The University of St. Thomas

Music

2011 Enwright

2011 Enwright

An Investigation of the Impact of Instruction in Facial Expressions to Depict Text Meaning on Expressive Singing
jenwright@isd12.org Julie Enwright
Abstract

The intent of this study was to determine if instruction in the use of facial expressions to depict text meaning resulted in an aural difference in expressive singing. The research questions investigated were: (1) What constitutes expressive singing in a choral ensemble setting?; (2) What criteria can be used to determine aural differences in expressive singing?; (3) What instructional techniques can be identified for teaching expressive singing?; (4) Does instruction in using facial expressions to depict text meaning result in an aural difference in singing relative to choral tone, intonation, technical singing, ensemble skills and expression?

A panel of six judges evaluated two aural and one visual recordings of the piece And Nature Smiled by Alan Koepke by members from the Centennial High School Sweet Harmony Choir. In the first aural performance (Performance A) the ensemble did not receive any instruction in singing with facial expressions. The ensemble was instructed how to sing with facial expressions for the second aural performance (Performance B) and the visual performance (Performance C). The judges completed a Choral Performance Opinionnaire that evaluated choral tone, intonation, technique, ensemble skills, and expression. Five statements were used to analyze the expressive sound of the three performances. Using a four-point Likert-type scale, the average scores given by the six judges were compiled to examine the performance's phrase shapes, articulation, dynamics, tempos, and tempo fluctuations.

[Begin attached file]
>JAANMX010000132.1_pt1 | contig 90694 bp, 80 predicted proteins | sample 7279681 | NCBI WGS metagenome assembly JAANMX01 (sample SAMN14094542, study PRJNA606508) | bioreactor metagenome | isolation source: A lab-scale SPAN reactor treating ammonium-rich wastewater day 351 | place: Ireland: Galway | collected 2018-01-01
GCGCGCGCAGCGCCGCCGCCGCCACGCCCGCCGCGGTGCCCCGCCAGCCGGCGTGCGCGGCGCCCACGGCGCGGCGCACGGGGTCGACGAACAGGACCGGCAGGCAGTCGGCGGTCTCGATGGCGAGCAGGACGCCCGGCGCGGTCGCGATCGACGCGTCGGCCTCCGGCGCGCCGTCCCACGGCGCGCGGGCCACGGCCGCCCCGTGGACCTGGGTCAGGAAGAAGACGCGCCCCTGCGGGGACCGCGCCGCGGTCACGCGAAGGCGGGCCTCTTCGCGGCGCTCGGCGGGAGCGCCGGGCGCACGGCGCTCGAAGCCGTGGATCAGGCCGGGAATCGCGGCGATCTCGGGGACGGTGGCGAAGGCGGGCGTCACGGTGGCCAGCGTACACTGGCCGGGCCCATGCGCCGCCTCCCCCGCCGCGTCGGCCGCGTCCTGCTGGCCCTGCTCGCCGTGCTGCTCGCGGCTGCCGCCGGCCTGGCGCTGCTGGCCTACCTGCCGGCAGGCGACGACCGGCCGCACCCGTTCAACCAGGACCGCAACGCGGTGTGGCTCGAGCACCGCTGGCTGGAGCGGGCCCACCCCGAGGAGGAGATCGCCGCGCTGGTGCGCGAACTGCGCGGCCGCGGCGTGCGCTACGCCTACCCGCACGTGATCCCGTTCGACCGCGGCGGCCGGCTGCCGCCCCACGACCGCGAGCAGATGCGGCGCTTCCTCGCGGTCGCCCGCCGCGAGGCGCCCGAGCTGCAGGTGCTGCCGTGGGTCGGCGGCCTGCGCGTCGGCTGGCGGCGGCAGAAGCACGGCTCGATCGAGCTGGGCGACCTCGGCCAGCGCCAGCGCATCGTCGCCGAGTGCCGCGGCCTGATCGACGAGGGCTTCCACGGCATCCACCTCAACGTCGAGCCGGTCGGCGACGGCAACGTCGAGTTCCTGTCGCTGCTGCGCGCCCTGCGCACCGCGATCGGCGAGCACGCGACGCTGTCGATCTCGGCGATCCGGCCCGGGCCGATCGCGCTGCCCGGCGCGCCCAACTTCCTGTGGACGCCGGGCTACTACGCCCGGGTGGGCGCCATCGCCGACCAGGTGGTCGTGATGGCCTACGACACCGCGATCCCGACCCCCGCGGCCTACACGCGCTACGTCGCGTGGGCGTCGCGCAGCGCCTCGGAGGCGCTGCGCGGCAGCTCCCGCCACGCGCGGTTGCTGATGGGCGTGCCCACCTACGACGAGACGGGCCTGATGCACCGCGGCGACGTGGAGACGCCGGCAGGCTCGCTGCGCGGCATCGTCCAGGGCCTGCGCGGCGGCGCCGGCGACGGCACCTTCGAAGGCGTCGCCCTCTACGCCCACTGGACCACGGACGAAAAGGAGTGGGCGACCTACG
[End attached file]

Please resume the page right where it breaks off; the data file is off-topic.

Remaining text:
Performance A had the highest average of 3.3 for Statement 4, which assessed if the tempos were consistent with the composer's intent. Performance B had the highest statement averages for the remaining expression statements. Performance B was evaluated in the following way: 3.3 for clear discernable phrase shapes; 3.3 for delivery of articulation to enhance the expressive quality of performance; 3.3 for singing dynamics that are consistent with the composer's intent; and, 3.5 for performing tempo fluctuations that enhance the poetic meaning. The average of the total expressive scores from the six judges were as follows: 15.3 for Performance A; 16.5 for Performance B; and, 14.8 for Performance C. Performance B was rated as having the greatest degree of musical expressiveness. Recommendations for further study are as follows: (1) To analyze how instruction in singing with facial expressions influences other aspects of performance, such as tone quality, intonation, ensemble skills, and technique; (2) Compare how various facial expressions change chorister's face and mouth positions; and, (3) Evaluate how the visual component of a performance influences the audience's perception of expressive singing.

Thesis Supervisor
Dr. Angela Broeker